Normally, I would make a picture like this smaller, but I needed the blurb of text at the bottom to be readable, as I am using it as a starting point for my (quasi) review. I'm refraining from a brief plot overview because it's now also a movie, and anyone can easily find out the plot. Suffice it to say that Tom Ripley is a murderous sociopath. What is most interesting about this novel for me is the character of Ripley, who The Daily Telegraph describes as amoral, hedonistic, and charming. As the narration (3rd limited) follows him, the reader receives everything he or she needs to know without being told explicitly. Show rather than tell, you see.
What is more, the reveal of the true nature of Tom, mentally disturbed, unfeeling, completely self-centered, is rather subtle in places. For instance, Highsmith (the author) establishes in various places the depth of hatred Tom has for others around him (and perhaps more importantly, the lack of love for any person). And certainly, his admiration of, love for, and obsession with material possessions is evident on each page. Indeed, at one point Tom even explicitly considers his love for possessions. What is refreshing is the author's restraint in connecting the dots; rather, she trusts the reader to put 2 and 2 together.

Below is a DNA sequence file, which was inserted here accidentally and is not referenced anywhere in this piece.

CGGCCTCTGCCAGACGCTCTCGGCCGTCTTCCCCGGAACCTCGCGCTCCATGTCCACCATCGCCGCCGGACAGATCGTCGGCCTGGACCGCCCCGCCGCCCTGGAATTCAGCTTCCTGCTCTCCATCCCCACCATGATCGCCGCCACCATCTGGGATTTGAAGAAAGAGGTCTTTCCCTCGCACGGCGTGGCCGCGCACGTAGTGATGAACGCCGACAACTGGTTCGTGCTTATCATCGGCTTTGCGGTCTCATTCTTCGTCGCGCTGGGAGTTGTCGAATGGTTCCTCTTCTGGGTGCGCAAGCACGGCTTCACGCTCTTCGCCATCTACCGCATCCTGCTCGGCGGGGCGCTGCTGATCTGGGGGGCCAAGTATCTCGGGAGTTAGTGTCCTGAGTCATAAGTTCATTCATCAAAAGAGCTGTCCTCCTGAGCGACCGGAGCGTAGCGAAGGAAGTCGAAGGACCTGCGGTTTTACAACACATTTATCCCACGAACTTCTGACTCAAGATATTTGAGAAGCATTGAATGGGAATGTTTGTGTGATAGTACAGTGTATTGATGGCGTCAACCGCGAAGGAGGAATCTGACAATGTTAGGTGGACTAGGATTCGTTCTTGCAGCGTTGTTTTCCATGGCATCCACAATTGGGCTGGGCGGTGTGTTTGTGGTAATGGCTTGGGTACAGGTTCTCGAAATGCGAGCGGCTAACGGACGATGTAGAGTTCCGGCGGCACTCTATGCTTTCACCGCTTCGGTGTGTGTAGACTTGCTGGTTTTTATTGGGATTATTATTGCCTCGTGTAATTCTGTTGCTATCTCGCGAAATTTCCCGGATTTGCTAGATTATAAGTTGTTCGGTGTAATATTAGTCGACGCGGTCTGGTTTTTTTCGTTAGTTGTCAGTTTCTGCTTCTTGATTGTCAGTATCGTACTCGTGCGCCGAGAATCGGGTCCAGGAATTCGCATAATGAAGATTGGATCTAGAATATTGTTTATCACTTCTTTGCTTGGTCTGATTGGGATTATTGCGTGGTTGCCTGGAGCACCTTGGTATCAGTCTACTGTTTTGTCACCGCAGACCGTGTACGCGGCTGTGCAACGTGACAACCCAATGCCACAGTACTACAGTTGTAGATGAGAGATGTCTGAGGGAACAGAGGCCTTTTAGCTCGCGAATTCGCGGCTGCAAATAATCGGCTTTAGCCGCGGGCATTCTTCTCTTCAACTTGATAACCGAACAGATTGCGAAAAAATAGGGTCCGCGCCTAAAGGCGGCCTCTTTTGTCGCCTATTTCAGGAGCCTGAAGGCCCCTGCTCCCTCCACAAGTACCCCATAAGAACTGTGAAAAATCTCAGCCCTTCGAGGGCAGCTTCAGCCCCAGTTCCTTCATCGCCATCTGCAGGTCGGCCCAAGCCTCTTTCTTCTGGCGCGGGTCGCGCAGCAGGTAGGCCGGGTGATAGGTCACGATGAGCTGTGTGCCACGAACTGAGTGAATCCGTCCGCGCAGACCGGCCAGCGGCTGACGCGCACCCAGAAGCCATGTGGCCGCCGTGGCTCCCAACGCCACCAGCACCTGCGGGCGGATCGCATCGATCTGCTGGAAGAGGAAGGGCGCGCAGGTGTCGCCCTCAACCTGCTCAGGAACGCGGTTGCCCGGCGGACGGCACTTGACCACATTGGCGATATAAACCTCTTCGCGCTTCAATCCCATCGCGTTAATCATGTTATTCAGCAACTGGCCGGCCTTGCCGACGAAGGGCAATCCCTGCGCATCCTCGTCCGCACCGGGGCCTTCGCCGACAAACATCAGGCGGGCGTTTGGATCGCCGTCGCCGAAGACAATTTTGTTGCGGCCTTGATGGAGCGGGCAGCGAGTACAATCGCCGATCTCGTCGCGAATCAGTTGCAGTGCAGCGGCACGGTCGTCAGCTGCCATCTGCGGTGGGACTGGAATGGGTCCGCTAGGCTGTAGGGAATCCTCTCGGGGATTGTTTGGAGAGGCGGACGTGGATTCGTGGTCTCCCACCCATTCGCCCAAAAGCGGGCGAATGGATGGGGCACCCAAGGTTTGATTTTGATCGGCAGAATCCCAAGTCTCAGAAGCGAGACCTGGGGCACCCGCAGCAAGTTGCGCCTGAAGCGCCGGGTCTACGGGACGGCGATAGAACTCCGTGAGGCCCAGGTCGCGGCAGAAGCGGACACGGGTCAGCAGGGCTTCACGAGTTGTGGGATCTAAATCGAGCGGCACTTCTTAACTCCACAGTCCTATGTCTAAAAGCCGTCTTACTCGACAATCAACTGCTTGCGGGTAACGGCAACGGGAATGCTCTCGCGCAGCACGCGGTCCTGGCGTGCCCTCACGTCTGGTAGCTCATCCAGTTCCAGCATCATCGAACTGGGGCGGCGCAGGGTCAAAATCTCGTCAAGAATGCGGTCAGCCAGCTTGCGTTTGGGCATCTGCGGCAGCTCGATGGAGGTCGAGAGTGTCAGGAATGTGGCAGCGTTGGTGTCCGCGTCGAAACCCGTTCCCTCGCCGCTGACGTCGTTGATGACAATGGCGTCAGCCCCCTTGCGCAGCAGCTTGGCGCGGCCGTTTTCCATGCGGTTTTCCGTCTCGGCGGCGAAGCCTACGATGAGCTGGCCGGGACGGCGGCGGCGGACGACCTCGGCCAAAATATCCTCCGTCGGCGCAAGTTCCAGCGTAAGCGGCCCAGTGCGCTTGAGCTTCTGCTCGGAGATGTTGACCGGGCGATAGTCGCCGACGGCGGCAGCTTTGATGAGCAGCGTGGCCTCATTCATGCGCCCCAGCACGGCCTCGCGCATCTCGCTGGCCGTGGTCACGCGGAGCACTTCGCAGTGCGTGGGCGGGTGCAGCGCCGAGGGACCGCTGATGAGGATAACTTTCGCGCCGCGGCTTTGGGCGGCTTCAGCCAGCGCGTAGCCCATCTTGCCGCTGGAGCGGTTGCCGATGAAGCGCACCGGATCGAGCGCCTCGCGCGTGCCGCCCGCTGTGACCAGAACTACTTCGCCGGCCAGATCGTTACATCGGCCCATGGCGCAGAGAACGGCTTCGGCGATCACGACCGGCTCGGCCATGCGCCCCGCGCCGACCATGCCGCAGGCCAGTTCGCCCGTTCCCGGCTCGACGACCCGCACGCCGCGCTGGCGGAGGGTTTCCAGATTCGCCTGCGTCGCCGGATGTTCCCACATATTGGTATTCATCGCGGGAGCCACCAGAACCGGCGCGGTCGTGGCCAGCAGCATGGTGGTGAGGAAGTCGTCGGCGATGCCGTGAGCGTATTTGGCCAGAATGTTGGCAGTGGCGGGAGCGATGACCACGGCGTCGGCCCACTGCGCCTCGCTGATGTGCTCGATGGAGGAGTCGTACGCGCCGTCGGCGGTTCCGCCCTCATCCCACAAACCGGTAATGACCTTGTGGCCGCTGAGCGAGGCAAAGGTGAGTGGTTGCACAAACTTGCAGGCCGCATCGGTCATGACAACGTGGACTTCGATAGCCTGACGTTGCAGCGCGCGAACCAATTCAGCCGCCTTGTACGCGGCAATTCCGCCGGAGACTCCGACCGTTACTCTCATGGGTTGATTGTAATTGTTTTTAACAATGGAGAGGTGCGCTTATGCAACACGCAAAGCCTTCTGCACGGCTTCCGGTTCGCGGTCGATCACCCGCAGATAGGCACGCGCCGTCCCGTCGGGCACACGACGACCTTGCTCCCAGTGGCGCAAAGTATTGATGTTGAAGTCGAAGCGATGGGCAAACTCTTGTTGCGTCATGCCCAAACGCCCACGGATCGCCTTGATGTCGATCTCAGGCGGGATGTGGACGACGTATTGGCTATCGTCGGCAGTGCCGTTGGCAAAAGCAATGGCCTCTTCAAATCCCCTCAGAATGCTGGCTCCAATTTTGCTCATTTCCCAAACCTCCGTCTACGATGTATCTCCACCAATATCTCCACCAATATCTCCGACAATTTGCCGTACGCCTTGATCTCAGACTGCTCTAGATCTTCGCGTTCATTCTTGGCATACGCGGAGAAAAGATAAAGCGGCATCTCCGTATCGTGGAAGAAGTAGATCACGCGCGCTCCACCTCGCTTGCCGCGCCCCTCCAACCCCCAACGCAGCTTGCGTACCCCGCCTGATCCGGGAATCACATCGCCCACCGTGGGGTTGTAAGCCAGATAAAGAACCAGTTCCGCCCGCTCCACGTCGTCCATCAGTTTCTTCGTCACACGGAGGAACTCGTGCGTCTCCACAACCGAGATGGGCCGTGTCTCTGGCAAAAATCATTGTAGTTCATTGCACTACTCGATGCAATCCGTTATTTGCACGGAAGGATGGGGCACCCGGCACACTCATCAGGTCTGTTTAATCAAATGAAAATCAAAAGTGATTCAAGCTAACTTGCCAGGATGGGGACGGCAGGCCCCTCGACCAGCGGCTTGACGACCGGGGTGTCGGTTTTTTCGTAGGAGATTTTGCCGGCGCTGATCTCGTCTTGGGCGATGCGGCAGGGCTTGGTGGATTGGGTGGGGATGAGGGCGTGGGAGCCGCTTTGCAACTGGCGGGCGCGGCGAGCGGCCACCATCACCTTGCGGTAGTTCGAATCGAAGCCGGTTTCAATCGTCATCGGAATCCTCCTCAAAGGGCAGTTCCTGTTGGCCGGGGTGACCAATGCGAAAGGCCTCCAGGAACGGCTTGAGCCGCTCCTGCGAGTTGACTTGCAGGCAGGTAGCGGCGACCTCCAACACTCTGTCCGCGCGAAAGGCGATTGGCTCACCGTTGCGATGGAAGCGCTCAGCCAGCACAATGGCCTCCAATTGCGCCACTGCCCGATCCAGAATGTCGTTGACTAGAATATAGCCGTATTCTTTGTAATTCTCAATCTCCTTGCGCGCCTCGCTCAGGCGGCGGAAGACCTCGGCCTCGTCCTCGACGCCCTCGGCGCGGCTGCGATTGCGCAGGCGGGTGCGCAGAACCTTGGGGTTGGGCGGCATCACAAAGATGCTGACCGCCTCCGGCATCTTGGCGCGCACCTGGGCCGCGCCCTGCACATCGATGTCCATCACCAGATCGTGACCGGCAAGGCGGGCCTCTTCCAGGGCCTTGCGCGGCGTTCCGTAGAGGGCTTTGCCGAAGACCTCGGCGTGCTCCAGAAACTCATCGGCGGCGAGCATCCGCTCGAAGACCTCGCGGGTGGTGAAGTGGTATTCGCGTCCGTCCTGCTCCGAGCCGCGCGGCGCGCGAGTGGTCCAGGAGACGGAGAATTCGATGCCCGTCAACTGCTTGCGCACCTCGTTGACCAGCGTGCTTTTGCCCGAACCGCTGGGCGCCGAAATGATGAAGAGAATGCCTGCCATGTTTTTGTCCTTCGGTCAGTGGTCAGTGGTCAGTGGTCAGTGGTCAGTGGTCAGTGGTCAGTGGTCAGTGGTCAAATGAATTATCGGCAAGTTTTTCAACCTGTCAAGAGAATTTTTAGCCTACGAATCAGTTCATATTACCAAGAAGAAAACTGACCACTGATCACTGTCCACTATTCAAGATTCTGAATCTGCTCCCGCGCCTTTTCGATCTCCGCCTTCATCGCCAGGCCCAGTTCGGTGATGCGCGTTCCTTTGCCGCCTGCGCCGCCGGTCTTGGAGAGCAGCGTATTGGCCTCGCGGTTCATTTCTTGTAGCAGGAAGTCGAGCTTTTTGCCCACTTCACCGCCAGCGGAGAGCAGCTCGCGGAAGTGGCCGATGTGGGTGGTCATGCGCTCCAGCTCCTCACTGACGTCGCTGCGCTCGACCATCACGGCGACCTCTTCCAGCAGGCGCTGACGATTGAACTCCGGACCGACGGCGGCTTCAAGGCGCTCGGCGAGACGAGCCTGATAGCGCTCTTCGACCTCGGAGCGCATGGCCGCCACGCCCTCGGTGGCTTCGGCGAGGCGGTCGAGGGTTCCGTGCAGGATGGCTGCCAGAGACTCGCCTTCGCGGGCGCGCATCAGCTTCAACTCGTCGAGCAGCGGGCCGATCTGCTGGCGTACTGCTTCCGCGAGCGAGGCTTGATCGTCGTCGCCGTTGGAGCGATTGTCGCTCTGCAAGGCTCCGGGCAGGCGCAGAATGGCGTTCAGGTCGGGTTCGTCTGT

All in all, The Talented Mr. Ripley is a fascinating, albeit imperfect, account of the depravity of a disturbed yet talented individual. He is charming but cannot abide the company of others for long for fear of being found out. He fantasizes about murder. He may very well be a clinically determined "serial killer," though I'm inclined to doubt that characterization (he usually gains from the murders, so there is always a direct motive for the killings beyond simply the urge to kill). Though it's obviously not for everyone, if this review has interested you, I would recommend giving it a whirl. I found it to be a quick, easy read, and I enjoyed the novel.
*As this stands to become a recurring format on my blog, I would like to state for the record that none of these reviews will be professional. I will not discuss ad nauseum the strengths and weaknesses of each book I read. In fact, I will only promise 3 things: I will not reveal the ending unless the novel in question is over 100 years old; I will discuss whatever interested me about the book, even if that means that I discuss how uninteresting it was; I will say whether I liked it or not.